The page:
CCNPP Response 0-1: Routine surveys are performed yearly at the ISFSI storage facility in accordance with Calvert Cliffs procedure for routine radiological surveys. The primary purpose of these surveys is to establish radiological protection requirements for plant personnel, including ensuring hazards in the area are identified with the proper radiological postings. These surveys also ensure that dose rates at the Calvert Cliffs ISFSI remain below the regulatory requirements of 10 CFR 72.104.
      The current revision of this procedure only requires one specific set of measurements for ISFSI routine surveys: dose rates at the ISFSI Controlled Area fence. This procedure specifies that dose rates at the fence cannot exceed 500 micro-rem/hr (0.5 mremlhr). No additional survey points for the ISFSI storage area or HSMs are required by this procedure.
      Even though there are no specific HSMs survey points required by this procedure, surveys of the ISFSI facility have been relatively consistent since these surveys were first performed. These surveys consist of contact and 12 inch dose rates taken on the front of the HSMs, typically at the air intake screen where the dose rate is highest (due to there being less shielding at this location than the rest of the front of the HSM). [NOTE: With through-wall cracks, dose rate would be highest at the outlet air vents. Why are they not measuring this?]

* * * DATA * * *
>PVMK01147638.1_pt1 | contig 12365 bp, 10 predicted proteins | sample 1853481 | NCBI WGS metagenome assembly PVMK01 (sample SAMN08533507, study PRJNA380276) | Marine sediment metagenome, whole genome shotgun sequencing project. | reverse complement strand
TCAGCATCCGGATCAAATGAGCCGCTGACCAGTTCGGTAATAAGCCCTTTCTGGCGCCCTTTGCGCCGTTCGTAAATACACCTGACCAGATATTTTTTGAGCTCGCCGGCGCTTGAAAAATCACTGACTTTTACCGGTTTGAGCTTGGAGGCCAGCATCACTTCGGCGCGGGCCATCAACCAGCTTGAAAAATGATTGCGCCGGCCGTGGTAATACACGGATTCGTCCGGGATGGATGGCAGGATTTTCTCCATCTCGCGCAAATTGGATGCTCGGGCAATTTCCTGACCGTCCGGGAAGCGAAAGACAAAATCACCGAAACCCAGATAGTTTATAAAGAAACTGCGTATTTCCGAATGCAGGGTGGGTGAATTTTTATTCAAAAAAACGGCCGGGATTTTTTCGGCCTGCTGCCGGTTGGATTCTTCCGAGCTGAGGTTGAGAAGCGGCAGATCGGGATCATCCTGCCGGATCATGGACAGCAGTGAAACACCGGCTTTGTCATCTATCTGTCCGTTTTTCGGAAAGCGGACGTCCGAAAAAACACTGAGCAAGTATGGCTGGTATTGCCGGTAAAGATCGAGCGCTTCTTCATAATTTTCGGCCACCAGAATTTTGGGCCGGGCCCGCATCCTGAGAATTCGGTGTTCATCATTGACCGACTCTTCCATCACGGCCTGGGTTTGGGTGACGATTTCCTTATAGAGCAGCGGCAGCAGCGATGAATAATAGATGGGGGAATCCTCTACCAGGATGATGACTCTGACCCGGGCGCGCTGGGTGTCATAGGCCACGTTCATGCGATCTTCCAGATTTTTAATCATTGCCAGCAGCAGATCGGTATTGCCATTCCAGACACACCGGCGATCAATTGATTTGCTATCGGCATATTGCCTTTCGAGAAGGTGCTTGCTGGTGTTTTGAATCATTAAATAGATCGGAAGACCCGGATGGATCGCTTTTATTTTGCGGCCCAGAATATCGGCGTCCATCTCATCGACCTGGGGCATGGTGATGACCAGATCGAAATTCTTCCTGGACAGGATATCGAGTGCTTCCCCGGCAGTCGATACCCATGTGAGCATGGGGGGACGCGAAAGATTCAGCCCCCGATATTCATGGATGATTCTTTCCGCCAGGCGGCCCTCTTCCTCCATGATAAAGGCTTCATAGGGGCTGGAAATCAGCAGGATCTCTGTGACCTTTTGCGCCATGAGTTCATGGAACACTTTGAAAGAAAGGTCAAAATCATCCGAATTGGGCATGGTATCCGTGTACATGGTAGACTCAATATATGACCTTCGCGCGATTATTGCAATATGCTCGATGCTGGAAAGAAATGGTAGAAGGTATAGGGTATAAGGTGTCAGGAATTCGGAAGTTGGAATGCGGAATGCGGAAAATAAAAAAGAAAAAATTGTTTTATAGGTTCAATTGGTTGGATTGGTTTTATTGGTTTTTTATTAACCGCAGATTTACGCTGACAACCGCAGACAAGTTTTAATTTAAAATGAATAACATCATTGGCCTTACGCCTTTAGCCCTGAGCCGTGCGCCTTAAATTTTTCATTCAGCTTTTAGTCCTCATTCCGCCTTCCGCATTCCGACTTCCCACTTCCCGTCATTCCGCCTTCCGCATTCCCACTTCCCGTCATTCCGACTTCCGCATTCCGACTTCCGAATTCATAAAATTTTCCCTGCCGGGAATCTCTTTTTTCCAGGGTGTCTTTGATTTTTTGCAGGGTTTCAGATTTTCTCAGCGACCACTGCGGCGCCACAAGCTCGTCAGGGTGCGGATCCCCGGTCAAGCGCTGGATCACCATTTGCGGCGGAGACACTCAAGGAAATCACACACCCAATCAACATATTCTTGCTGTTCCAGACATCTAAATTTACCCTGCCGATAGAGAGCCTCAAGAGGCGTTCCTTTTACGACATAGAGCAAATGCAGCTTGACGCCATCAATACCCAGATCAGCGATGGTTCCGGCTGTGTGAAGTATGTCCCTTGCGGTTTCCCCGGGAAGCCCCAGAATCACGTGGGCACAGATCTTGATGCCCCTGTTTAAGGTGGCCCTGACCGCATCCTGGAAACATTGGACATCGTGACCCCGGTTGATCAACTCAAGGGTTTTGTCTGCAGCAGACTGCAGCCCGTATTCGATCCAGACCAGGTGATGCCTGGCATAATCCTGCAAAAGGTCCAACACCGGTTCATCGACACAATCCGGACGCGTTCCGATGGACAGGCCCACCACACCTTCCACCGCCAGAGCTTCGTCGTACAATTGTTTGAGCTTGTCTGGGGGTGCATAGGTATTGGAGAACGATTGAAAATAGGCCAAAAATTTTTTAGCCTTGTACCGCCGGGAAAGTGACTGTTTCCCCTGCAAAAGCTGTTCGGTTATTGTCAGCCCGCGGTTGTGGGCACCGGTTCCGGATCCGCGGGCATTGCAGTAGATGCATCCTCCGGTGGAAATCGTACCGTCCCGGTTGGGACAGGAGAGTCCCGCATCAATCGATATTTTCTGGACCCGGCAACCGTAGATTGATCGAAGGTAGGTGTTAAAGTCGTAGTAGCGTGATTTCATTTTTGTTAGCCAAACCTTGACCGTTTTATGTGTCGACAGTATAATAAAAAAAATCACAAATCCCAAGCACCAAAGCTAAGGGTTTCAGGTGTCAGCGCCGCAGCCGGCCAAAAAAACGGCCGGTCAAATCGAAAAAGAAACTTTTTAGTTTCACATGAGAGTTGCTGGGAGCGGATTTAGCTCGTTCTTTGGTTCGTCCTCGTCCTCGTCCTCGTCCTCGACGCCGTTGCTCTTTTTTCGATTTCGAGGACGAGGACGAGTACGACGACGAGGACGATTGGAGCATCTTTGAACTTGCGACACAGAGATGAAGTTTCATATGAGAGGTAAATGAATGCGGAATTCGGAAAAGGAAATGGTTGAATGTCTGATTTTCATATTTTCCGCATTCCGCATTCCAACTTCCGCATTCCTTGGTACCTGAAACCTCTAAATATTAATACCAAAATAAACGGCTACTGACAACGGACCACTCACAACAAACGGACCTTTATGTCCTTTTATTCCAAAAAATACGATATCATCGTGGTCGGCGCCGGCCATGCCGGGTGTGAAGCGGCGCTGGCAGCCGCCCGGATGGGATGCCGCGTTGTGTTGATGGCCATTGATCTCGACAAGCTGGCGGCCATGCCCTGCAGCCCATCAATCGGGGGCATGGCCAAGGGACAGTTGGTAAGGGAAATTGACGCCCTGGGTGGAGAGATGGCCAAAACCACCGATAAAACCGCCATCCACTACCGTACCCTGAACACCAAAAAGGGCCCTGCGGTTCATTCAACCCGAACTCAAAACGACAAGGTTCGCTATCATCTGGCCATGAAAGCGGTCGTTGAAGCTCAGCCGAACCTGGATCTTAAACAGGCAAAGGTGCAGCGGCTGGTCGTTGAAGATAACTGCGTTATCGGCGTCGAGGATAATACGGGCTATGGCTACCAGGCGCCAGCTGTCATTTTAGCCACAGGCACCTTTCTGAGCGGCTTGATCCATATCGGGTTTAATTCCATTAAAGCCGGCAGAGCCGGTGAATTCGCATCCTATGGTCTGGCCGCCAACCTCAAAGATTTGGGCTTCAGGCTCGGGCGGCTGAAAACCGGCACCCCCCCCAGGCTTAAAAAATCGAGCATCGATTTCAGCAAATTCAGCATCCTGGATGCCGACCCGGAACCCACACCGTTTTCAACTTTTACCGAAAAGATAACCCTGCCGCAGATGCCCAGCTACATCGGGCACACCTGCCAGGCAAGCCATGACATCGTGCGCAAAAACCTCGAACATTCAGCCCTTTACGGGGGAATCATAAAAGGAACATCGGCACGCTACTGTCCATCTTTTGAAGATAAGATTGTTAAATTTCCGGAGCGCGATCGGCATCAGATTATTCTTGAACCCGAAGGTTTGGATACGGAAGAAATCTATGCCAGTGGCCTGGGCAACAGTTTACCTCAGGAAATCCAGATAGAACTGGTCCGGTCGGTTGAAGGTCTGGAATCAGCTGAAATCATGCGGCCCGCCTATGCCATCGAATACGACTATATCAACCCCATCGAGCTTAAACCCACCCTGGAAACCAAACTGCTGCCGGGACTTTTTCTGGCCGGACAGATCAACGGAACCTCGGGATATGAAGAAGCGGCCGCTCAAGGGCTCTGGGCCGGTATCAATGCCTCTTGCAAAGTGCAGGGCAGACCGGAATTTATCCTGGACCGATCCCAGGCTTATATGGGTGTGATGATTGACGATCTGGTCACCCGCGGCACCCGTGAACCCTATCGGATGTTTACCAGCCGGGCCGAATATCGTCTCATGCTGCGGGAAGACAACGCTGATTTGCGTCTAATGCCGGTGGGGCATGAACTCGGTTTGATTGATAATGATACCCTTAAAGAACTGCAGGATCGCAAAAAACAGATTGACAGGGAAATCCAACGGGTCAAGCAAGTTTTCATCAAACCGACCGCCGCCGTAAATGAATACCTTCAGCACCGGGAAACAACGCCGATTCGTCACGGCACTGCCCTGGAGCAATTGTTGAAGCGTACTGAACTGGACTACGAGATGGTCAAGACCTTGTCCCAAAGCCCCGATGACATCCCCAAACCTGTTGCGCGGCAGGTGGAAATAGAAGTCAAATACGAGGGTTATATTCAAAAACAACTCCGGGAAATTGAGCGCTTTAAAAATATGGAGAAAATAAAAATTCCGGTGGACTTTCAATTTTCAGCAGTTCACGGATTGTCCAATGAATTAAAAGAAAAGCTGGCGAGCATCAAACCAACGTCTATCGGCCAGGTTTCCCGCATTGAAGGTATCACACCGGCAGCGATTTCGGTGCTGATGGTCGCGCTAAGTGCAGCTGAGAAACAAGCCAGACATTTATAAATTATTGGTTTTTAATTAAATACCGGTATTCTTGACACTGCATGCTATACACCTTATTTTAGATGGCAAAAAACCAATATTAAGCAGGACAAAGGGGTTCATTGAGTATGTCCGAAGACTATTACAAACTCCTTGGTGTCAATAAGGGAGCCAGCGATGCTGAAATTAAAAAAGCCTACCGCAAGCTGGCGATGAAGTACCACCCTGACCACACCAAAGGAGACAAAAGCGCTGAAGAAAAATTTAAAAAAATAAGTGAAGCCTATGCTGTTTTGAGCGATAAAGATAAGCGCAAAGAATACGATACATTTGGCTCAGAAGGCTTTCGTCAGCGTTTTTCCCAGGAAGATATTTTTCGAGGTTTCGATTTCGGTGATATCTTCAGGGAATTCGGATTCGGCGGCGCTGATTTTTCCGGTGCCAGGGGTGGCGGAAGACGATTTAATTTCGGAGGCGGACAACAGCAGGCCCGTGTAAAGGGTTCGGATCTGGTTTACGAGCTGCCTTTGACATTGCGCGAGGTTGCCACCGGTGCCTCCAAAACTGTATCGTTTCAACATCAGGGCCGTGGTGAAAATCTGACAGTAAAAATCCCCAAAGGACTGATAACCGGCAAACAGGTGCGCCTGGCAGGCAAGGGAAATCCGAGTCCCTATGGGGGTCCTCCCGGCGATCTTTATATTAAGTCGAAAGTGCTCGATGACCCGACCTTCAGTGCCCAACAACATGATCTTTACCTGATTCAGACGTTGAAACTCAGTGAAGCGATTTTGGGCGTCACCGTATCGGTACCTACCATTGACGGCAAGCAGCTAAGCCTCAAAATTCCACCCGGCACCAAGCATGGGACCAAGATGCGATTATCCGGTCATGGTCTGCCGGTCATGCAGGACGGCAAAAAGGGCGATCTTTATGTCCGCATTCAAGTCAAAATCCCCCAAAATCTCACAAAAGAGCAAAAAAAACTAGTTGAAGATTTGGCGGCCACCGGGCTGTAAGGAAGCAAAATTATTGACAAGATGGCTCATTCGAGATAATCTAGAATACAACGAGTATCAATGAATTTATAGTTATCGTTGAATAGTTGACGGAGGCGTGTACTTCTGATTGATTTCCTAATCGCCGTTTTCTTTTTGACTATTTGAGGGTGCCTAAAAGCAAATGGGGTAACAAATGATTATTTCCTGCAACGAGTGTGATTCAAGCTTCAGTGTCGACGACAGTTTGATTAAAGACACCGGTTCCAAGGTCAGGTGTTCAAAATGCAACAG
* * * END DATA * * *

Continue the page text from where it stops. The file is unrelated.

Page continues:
• ML11364A025 – Enclosure 2, Calculation CA07718, 2011 Update of ISFSI USAR DSC Leakage Dose Analysis, 12/15/2011
  • ML12212A216 Response to Third Request for Supplemental Information, 7/27/2012
    On the upper shell of both DSC-6 and DSC- 11, a thick coat of dust and small clumps of unknown material were observed, as shown on Figure 2, except near the outlet vent where there is evidence of water coming in contact with the DSC. As these water marks were observed only near the rear outlet vent, they are likely created by wind driven rain water entering the module via the rear outlet vent. In the case of DSC- 11, the heat shield fastener on the ceiling directly above the water mark was observed to have a white stain around it. No signs of rust were seen in areas where water marks were observed. In the case of DSC- 11, a sample of the dust deposited on the top surface was collected from a known area as part of the EPRI scope of the inspection. The analysis. of the composition and salt concentrations measured will be presented in their report later this year.  [See document for photos of water, scratches and dust].